|Lowest Recommended Age:||Middle School|
|MPAA Rating:||Rated PG for thematic material, language and a mild suggestive moment|
|Profanity:||Very strong language for a PG movie including the s-word and more|
|Nudity/Sex:||Mild marital sexual situation|
|Violence/Scariness:||Very sick children, tense confrontations, life and death issues|
|Diversity Issues:||People with disabilities|
|Movie Release Date:||January 22, 2010|
|DVD Release Date:||May 11, 2010|
Harrison Ford has his best role in years as a testy scientist who listens to classic rock as he works all night in the lab and who may just have the key to a crucial medicine for a disease that kills children. Brendan Fraser plays John Crowley, the father of two children with a rare genetic disorder called Pompe disease that weakens muscles, enlarges organs, and had a life expectancy of less than eight years. Crowley quit his job as an executive in a pharmaceutical company to start a biotechnology firm to support the most promising research into a treatment for the disease.
That research was being done by Dr. Robert Stonehill (Ford), a twice-divorced, sardonic, and very stubborn professor. Crowley offers him the chance to get the resources he needs to test his theories. He raises the money for a start-up and handles the business side while Stonehill cranks up the Grateful Dead and insults people.
Ford, who bought the rights to the story when he read about it in the newspaper, produced the film and his long-time Hollywood experience and sure sense of story-telling shows. Screenwriter Robert Nelson Jacobs (“Chocolat,” “The Shipping News”) gently streamlined the story to shape the narrative. The Stonehill character is based on several different scientists who worked on the research and some of the most dramatic moments are shorthand summaries of real-life developments. But all of this is in aid of a powerful story that is pro-life in the broadest and most profound sense. Crowley has to ask himself what is best for his children — to be with them as much as possible while they are alive or to leave them for 20-hour days in the hopes of finding treatment that could keep them alive longer.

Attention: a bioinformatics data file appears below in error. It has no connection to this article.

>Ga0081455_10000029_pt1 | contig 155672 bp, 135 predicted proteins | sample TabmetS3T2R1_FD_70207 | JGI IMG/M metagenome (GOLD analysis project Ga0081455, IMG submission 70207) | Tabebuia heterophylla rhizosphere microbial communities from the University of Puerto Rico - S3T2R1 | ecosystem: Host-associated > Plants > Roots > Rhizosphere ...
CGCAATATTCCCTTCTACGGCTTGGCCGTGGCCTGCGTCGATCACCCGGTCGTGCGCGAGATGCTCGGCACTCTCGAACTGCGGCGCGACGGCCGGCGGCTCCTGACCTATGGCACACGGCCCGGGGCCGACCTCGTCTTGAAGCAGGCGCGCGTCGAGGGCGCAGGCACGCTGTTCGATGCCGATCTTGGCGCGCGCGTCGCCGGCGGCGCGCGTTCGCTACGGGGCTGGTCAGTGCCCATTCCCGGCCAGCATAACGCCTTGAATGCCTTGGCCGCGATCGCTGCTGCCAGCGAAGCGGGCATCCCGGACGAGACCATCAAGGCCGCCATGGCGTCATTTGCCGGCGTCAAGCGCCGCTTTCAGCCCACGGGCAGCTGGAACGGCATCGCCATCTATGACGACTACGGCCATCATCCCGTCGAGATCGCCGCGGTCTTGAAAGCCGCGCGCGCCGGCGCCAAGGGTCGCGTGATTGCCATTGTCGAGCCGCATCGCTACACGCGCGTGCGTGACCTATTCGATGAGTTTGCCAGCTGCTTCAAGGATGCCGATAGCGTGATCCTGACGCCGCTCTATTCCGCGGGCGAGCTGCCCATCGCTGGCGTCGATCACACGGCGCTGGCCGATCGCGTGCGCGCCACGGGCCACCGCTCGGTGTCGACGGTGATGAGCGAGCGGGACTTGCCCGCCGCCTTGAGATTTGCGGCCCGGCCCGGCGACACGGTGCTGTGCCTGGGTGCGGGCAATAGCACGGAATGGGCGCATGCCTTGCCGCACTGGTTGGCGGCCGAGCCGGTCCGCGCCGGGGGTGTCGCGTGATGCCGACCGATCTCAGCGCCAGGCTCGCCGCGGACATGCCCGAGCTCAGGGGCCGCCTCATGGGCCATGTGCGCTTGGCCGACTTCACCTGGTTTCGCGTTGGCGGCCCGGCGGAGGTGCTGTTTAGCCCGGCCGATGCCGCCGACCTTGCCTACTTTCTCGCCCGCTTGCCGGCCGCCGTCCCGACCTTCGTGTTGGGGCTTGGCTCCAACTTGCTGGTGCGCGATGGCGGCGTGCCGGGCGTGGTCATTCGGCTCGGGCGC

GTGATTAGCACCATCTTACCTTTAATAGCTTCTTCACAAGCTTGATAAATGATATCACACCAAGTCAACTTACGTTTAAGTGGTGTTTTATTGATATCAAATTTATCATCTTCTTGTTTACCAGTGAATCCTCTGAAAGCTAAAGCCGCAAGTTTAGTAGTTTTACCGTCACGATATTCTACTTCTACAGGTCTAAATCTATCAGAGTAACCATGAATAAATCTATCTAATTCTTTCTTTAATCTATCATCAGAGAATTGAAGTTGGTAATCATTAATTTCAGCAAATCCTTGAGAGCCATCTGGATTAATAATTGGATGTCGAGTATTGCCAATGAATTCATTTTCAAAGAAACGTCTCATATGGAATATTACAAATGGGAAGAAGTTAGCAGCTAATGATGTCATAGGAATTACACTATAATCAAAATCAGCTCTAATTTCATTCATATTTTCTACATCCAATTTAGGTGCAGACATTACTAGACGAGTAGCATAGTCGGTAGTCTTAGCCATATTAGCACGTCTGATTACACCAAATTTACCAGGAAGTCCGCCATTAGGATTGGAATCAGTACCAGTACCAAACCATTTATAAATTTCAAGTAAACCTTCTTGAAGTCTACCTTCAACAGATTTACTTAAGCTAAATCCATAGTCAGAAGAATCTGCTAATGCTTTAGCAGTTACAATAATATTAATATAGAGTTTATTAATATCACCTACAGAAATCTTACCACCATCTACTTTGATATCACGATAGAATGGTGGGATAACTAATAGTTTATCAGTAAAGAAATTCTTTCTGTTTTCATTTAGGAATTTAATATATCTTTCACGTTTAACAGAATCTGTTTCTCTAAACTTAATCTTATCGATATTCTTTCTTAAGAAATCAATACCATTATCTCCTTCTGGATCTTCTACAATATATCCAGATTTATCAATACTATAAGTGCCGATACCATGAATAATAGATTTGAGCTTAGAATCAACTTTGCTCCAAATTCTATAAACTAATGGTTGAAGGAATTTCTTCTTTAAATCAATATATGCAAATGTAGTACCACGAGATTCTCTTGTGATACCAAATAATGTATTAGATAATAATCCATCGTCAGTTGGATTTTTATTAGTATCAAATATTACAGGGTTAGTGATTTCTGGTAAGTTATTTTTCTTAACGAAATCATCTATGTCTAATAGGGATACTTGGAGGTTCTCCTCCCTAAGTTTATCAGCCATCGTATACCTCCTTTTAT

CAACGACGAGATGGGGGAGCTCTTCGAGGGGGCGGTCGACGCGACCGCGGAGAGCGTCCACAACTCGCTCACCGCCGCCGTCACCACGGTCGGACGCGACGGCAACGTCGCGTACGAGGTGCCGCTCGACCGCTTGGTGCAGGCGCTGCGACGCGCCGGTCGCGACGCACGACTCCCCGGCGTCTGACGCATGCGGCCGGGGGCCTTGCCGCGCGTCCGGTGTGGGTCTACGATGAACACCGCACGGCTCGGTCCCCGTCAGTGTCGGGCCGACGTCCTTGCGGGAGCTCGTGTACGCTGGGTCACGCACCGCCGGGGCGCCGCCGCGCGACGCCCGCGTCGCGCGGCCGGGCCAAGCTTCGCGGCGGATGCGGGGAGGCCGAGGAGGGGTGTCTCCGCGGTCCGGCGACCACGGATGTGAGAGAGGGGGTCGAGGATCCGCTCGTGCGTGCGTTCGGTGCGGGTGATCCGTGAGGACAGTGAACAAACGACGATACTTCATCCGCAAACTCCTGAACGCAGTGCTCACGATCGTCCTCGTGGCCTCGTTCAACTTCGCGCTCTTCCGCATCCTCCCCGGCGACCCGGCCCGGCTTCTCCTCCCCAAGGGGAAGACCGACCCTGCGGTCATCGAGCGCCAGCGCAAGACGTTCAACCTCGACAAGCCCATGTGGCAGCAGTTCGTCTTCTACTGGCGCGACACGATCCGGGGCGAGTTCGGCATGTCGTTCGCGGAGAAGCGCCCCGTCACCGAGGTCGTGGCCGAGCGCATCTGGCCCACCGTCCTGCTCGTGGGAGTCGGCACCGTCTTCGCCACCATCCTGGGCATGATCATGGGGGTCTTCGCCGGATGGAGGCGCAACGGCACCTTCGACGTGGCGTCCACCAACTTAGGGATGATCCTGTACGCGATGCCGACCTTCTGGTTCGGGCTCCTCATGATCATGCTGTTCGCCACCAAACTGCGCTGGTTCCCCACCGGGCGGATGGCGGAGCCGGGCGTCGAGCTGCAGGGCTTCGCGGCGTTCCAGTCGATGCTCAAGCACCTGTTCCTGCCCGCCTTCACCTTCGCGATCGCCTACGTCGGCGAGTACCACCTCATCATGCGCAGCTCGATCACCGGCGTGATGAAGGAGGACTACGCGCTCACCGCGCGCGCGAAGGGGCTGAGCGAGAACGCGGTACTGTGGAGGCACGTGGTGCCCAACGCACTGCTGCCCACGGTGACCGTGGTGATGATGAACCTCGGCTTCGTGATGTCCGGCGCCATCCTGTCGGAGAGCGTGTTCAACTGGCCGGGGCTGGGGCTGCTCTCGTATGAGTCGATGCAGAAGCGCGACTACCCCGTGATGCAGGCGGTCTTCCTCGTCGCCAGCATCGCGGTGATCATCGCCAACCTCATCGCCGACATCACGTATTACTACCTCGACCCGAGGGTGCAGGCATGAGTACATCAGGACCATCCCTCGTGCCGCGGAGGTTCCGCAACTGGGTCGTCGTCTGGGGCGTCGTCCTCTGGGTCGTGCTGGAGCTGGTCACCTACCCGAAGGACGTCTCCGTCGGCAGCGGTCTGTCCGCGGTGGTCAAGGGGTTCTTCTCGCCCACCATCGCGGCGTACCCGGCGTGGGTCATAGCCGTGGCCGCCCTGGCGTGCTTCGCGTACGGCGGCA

Ford inhabits the role the way his character inhabits his well-worn jeans and t-shirt. He knows this guy. He has no illusions but he likes him and he makes us like him, too. Fraser, too often underrated as an actor, manages to make Crowley inspiring without making him unbelievable, especially in the scenes with the children and with Keri Russell as his wife. Jacobs’ script skirts the usual tensions. The Crowleys have some agonizing moments, but they never question their commitment to their children and each other. The children are played by Meredith Droeger, who has a nice dry humor, and Diego Velazquez, who has beautifully expressive eyes. Their healthy brother John Jr. (Sam M. Hall) has a lovely moment when he shows how devoted he is to helping his siblings. And Courtney B. Vance is as always most welcome as the father of two other children with Pompe, making a strong impression in his brief time on screen.
Because the tension is between the Crowleys and the disease and between Crowley and Stonehill and Crowley and the bureaucrats and money people, the story can present the family as functional in the face of the greatest possible tensions and terrors. In the past, we’ve seen Ford fight the Empire and the Nazis and Fraser take on mummies, but in this story they take on something even more scary and the result is touching and inspiring.